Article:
That arboreal growth cools the house during the late spring and summer months seems a dubious claim. While the oaks and pines do shield the house from the sun, the thick overgrowth does not permit wind to enter the windows so the air inside the house must be excited by fans. Another problem down the road is that once the rains and heavy winds of hurricane season come, waterlogged branches can fall off onto the roof and cause damage.

Autonomous, Solitary, Male Tenants

As each individual in the household has his own room, cooperative living is not encouraged as much I would think Sage would himself admit. In the heat of late spring, I’ve noticed that each tenant runs a fan behind closed doors. This seems to me to be wasteful and our electric bill has begun to show this. Because we all close our doors to possess a very fuzzy, intangible thing called “privacy”, there is no multi-directional airflow throughout the house so the hot air that is inside stagnates. Four fans running on high with all the doors closed is more wasteful energy-wise than by having all of the bedroom doors and windows open to allow external, natural cross breezes. While I mentioned above that little moving air gets through the windows because of all of the arboreal overgrowth, the closed room doors shut off whatever natural airflow there is to the remainder of the house: thereby heating the entire house. One tenant, Mashif, has decided to install an air conditioner in his room and Sage is about to allow this because the tenant is renting his own room and can therefore run an air conditioner if he pleases.

This view, that what an individual chooses to do with his own property is unassailably right, is incorrect: for it does not look at how interconnected we are. Mashif’s use of the air conditioner will undoubtedly raise the electric bill more and if we are to divide the bill equally, as Sage demands that we do, we will all end up paying for Mashif’s use of his air conditioner without enjoying any of the benefits. Sage apparently believes that Mashif’s use of the air conditioner in his room cannot be quantified in any exact way. But when I pressed Sage about how he could make such a claim, I endured some unrelated remarks from him about the superiority of his Ivy education: sadly, this was a common retort used by folks I knew in Boston who were lazy about defending their ideas. It would seem to me that Mashif’s use could be easily quantified in the following way.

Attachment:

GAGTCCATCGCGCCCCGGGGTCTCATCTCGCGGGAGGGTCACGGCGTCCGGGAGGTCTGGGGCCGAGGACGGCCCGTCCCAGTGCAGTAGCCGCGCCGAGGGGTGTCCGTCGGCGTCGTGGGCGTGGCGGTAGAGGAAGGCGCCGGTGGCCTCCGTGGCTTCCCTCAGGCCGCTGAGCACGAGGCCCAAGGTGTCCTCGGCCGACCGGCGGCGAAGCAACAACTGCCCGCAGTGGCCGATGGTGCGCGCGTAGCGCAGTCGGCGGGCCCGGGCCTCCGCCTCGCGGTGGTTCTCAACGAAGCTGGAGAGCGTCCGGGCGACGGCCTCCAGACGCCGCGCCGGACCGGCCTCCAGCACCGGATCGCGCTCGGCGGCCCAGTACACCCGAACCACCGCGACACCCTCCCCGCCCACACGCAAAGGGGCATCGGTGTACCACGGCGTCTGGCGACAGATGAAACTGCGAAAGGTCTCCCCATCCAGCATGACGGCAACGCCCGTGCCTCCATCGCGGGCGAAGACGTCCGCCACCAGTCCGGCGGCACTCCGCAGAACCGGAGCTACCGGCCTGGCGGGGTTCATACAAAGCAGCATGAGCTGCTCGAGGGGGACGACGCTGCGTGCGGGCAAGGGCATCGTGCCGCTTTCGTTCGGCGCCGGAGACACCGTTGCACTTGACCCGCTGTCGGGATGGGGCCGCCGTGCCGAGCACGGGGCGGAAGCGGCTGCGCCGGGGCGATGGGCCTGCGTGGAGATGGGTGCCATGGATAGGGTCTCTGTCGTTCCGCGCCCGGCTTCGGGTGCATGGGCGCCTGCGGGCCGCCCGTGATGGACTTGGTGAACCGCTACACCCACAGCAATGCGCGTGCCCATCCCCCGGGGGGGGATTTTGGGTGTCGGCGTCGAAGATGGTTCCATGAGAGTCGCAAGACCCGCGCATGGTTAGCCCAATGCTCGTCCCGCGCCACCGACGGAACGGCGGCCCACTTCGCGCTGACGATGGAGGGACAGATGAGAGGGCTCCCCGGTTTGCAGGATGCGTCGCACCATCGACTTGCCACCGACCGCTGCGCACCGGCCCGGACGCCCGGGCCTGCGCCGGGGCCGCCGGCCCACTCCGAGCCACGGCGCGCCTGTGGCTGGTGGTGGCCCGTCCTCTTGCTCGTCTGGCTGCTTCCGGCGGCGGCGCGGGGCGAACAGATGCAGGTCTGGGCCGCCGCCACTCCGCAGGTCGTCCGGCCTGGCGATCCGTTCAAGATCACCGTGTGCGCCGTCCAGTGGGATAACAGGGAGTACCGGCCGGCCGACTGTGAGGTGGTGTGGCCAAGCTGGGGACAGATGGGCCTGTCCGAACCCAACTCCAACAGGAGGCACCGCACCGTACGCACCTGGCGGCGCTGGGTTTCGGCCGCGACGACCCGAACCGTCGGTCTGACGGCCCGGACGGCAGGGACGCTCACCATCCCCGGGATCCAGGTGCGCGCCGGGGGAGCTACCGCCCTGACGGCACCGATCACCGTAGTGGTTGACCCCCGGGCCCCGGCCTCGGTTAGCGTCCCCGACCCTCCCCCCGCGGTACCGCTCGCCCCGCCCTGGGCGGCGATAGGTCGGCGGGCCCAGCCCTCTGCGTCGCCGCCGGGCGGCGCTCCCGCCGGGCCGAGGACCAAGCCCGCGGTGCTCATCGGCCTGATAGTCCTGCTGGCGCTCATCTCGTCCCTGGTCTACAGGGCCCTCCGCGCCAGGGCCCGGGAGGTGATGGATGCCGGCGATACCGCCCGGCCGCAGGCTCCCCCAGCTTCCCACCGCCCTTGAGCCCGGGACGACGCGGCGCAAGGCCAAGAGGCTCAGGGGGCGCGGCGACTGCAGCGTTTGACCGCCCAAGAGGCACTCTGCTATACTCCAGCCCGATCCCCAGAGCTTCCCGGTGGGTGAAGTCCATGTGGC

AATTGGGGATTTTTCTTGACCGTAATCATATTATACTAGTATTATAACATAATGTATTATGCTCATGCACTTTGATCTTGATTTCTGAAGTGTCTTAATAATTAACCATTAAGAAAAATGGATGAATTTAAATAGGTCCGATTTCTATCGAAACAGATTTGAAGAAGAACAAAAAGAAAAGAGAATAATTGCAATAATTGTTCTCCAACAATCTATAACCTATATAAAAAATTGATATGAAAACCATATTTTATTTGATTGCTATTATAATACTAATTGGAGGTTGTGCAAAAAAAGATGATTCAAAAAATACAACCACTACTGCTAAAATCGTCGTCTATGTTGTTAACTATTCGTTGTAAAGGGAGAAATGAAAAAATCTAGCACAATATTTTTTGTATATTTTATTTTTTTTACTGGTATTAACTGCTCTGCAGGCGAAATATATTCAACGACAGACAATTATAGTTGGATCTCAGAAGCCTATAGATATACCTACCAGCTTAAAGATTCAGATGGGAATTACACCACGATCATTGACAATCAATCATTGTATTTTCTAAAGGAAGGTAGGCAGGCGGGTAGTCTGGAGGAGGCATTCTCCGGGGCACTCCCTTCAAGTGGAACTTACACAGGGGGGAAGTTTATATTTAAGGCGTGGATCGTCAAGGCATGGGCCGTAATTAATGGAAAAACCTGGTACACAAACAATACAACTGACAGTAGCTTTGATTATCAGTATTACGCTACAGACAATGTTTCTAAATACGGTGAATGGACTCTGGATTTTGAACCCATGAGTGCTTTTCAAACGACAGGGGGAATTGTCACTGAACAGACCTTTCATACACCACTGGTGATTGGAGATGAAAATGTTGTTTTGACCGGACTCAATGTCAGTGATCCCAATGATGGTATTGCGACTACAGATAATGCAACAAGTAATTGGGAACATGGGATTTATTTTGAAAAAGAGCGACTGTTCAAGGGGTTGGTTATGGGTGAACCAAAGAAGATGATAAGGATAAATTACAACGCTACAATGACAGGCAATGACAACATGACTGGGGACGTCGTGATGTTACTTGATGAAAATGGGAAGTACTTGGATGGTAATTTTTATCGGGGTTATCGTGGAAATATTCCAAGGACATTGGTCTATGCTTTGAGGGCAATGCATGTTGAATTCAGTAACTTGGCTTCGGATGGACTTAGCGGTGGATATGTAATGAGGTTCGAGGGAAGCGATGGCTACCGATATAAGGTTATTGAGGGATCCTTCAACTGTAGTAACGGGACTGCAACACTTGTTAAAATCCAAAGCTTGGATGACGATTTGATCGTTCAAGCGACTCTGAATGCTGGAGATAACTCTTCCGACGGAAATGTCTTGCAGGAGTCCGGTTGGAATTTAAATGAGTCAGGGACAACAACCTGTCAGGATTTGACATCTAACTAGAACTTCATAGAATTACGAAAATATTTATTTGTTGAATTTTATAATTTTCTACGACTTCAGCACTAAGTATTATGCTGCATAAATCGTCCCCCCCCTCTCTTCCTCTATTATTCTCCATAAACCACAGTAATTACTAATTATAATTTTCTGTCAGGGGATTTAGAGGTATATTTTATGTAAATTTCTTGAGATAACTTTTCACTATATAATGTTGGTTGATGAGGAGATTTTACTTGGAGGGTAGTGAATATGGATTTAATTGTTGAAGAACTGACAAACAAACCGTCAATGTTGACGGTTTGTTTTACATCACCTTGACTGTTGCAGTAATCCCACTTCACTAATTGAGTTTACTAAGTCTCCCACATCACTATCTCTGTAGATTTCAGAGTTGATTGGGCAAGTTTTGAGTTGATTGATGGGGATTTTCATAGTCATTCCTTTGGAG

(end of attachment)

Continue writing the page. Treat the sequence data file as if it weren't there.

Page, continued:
Suppose that average usage per month before the air conditioner is installed is 1200 kW divided by the number of tenants: in the current case, 4. Hence, the average per person would be 1200/4= 300 kW per person. Suppose that the month after the air conditioner is installed, the average usage is 1500kW divided by the number of tenants. Everyone’s average would be 1500kW/4=375 kW per person. Yet by keeping the tenants who do not have air conditioners at the previous month’s rates (i.e., 300 kW), the excess kW (i.e., 75 kW per person or times 4) could be added to the average of the tenant who uses an air conditioner (i.e., 300kW+75(4) =600kW). Or an even simpler method would be to determine the percentage increase in electricity use, and make Mashif pay that percentage in addition to his average rate.

Male Dysfunction

As a nomad who has lived in male households for most of my adult life, it seems that the insistence upon a compartmentalized household of private individual selves is an aspect that seems to characterize male households far too often and leads to occurrences such as sloppy common areas such as the bathroom or kitchen: there is usually no shared system of labor that keeps these nuisances from happening. The only socialism in male households is of the bill: the sharing of household chores seems to be absolutely alien to male households. While Sage insists on tossing trash outdoors and leaving no food in common areas, the house is still mostly unkempt because the residents generally believe in being only responsible for their own rooms.?